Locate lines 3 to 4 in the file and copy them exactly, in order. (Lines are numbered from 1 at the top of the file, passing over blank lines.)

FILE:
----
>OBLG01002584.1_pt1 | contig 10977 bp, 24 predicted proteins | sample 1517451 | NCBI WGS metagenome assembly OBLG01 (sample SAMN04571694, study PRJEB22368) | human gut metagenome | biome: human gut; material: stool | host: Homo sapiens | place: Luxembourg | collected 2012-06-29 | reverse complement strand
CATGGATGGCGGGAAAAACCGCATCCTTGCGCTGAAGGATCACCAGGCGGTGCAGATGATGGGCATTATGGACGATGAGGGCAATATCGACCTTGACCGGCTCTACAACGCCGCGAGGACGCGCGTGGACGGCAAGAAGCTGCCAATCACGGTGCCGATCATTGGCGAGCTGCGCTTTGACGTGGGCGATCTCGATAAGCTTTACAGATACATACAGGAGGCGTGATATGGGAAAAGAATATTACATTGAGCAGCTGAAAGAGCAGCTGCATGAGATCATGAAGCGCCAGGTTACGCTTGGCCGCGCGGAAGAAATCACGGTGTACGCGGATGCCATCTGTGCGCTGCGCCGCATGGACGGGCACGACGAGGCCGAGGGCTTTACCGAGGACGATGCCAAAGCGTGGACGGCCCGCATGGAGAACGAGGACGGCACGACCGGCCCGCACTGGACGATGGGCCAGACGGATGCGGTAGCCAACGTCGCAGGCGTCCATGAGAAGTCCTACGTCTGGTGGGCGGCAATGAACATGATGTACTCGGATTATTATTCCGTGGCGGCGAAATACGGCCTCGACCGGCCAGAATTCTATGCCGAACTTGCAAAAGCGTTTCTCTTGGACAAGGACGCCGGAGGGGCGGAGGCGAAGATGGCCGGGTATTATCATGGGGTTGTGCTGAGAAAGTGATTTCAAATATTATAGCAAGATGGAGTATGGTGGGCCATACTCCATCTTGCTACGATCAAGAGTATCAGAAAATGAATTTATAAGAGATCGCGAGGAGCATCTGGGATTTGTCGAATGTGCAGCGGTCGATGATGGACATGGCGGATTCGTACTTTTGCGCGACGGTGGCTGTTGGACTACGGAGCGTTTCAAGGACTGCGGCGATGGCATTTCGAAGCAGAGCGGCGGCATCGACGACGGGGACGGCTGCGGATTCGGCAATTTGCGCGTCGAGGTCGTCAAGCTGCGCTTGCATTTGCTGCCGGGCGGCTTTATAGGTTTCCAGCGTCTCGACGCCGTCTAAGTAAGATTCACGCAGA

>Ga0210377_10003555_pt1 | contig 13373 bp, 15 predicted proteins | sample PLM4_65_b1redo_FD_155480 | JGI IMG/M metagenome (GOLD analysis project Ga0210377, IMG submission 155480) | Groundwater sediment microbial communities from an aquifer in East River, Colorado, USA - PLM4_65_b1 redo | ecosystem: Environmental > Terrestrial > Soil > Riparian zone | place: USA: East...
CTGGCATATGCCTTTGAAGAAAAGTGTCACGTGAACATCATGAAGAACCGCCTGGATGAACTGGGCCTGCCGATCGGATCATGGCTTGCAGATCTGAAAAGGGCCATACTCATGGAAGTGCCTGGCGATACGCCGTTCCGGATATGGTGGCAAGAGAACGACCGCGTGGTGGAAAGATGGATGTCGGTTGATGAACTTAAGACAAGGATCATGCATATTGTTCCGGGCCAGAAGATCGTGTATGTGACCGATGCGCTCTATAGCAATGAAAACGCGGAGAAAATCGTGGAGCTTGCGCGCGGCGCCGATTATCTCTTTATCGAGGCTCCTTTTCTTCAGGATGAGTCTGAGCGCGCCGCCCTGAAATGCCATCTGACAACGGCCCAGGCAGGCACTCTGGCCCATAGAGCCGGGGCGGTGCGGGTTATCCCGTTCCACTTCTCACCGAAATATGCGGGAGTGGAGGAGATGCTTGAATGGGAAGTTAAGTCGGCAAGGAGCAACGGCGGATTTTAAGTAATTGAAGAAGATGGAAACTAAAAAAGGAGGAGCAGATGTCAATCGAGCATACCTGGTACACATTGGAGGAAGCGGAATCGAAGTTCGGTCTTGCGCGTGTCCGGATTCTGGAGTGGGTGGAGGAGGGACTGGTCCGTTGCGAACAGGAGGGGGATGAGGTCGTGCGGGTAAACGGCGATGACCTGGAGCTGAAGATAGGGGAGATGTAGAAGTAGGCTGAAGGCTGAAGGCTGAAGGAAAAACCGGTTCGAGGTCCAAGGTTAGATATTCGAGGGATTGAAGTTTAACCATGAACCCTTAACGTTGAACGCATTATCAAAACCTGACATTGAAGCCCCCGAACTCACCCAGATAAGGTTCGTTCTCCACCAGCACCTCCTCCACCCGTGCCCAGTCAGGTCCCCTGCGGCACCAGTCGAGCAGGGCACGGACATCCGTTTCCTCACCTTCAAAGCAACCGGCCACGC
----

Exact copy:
>Ga0210377_10003555_pt1 | contig 13373 bp, 15 predicted proteins | sample PLM4_65_b1redo_FD_155480 | JGI IMG/M metagenome (GOLD analysis project Ga0210377, IMG submission 155480) | Groundwater sediment microbial communities from an aquifer in East River, Colorado, USA - PLM4_65_b1 redo | ecosystem: Environmental > Terrestrial > Soil > Riparian zone | place: USA: East...
CTGGCATATGCCTTTGAAGAAAAGTGTCACGTGAACATCATGAAGAACCGCCTGGATGAACTGGGCCTGCCGATCGGATCATGGCTTGCAGATCTGAAAAGGGCCATACTCATGGAAGTGCCTGGCGATACGCCGTTCCGGATATGGTGGCAAGAGAACGACCGCGTGGTGGAAAGATGGATGTCGGTTGATGAACTTAAGACAAGGATCATGCATATTGTTCCGGGCCAGAAGATCGTGTATGTGACCGATGCGCTCTATAGCAATGAAAACGCGGAGAAAATCGTGGAGCTTGCGCGCGGCGCCGATTATCTCTTTATCGAGGCTCCTTTTCTTCAGGATGAGTCTGAGCGCGCCGCCCTGAAATGCCATCTGACAACGGCCCAGGCAGGCACTCTGGCCCATAGAGCCGGGGCGGTGCGGGTTATCCCGTTCCACTTCTCACCGAAATATGCGGGAGTGGAGGAGATGCTTGAATGGGAAGTTAAGTCGGCAAGGAGCAACGGCGGATTTTAAGTAATTGAAGAAGATGGAAACTAAAAAAGGAGGAGCAGATGTCAATCGAGCATACCTGGTACACATTGGAGGAAGCGGAATCGAAGTTCGGTCTTGCGCGTGTCCGGATTCTGGAGTGGGTGGAGGAGGGACTGGTCCGTTGCGAACAGGAGGGGGATGAGGTCGTGCGGGTAAACGGCGATGACCTGGAGCTGAAGATAGGGGAGATGTAGAAGTAGGCTGAAGGCTGAAGGCTGAAGGAAAAACCGGTTCGAGGTCCAAGGTTAGATATTCGAGGGATTGAAGTTTAACCATGAACCCTTAACGTTGAACGCATTATCAAAACCTGACATTGAAGCCCCCGAACTCACCCAGATAAGGTTCGTTCTCCACCAGCACCTCCTCCACCCGTGCCCAGTCAGGTCCCCTGCGGCACCAGTCGAGCAGGGCACGGACATCCGTTTCCTCACCTTCAAAGCAACCGGCCACGC